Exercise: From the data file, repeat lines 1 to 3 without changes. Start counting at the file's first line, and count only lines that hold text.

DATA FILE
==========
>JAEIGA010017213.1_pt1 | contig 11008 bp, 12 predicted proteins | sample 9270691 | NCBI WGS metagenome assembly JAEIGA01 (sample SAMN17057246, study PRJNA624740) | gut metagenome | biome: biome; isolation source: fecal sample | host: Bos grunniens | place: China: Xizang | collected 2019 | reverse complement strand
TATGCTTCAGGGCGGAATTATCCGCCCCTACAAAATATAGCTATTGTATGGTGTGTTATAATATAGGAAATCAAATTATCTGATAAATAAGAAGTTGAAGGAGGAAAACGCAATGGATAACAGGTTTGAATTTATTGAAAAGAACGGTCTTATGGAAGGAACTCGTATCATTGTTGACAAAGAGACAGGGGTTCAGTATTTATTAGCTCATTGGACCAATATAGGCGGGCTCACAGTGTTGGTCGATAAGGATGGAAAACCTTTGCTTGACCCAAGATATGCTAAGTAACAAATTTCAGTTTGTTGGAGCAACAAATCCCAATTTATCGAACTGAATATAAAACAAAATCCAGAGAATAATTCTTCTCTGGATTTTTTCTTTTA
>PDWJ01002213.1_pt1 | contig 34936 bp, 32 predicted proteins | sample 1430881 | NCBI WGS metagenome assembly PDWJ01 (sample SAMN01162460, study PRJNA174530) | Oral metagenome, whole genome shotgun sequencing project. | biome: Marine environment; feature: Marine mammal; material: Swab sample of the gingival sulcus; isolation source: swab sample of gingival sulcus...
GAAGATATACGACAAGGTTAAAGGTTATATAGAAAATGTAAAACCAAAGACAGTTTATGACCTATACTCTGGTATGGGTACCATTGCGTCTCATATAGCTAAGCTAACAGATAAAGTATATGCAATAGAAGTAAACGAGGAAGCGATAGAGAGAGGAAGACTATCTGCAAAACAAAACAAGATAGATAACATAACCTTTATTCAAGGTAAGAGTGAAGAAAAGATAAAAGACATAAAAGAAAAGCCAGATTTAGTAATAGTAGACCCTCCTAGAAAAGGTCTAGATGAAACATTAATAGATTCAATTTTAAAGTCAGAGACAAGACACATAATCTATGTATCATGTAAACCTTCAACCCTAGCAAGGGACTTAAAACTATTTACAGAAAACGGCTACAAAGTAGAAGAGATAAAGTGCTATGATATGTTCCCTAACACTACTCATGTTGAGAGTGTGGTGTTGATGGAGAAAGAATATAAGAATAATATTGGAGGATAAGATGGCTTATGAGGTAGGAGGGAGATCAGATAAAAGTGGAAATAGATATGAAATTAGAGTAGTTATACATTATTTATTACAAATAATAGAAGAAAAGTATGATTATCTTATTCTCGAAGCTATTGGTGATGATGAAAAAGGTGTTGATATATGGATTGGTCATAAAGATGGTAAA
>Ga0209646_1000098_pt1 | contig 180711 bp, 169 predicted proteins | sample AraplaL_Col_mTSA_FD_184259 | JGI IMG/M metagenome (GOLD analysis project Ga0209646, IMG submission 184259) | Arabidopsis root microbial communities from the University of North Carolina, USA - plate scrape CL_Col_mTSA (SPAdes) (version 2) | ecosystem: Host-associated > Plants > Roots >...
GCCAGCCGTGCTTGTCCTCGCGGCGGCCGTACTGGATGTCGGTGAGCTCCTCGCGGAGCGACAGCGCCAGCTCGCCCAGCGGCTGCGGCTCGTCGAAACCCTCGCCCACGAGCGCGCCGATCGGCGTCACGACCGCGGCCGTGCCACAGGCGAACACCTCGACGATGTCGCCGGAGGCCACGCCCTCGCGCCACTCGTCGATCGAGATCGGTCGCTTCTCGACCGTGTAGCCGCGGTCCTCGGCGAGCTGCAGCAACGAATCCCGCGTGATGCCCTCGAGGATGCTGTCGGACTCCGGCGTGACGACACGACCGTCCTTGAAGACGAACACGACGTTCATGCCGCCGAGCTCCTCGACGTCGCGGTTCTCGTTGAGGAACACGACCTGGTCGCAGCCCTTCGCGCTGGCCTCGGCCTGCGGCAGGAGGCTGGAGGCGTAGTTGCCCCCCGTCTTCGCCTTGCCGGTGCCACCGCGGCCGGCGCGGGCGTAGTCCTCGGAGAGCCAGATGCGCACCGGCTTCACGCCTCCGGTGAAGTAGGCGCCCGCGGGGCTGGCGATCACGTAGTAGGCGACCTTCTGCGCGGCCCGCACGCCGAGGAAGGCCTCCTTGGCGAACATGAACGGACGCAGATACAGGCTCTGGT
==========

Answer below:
>JAEIGA010017213.1_pt1 | contig 11008 bp, 12 predicted proteins | sample 9270691 | NCBI WGS metagenome assembly JAEIGA01 (sample SAMN17057246, study PRJNA624740) | gut metagenome | biome: biome; isolation source: fecal sample | host: Bos grunniens | place: China: Xizang | collected 2019 | reverse complement strand
TATGCTTCAGGGCGGAATTATCCGCCCCTACAAAATATAGCTATTGTATGGTGTGTTATAATATAGGAAATCAAATTATCTGATAAATAAGAAGTTGAAGGAGGAAAACGCAATGGATAACAGGTTTGAATTTATTGAAAAGAACGGTCTTATGGAAGGAACTCGTATCATTGTTGACAAAGAGACAGGGGTTCAGTATTTATTAGCTCATTGGACCAATATAGGCGGGCTCACAGTGTTGGTCGATAAGGATGGAAAACCTTTGCTTGACCCAAGATATGCTAAGTAACAAATTTCAGTTTGTTGGAGCAACAAATCCCAATTTATCGAACTGAATATAAAACAAAATCCAGAGAATAATTCTTCTCTGGATTTTTTCTTTTA
>PDWJ01002213.1_pt1 | contig 34936 bp, 32 predicted proteins | sample 1430881 | NCBI WGS metagenome assembly PDWJ01 (sample SAMN01162460, study PRJNA174530) | Oral metagenome, whole genome shotgun sequencing project. | biome: Marine environment; feature: Marine mammal; material: Swab sample of the gingival sulcus; isolation source: swab sample of gingival sulcus...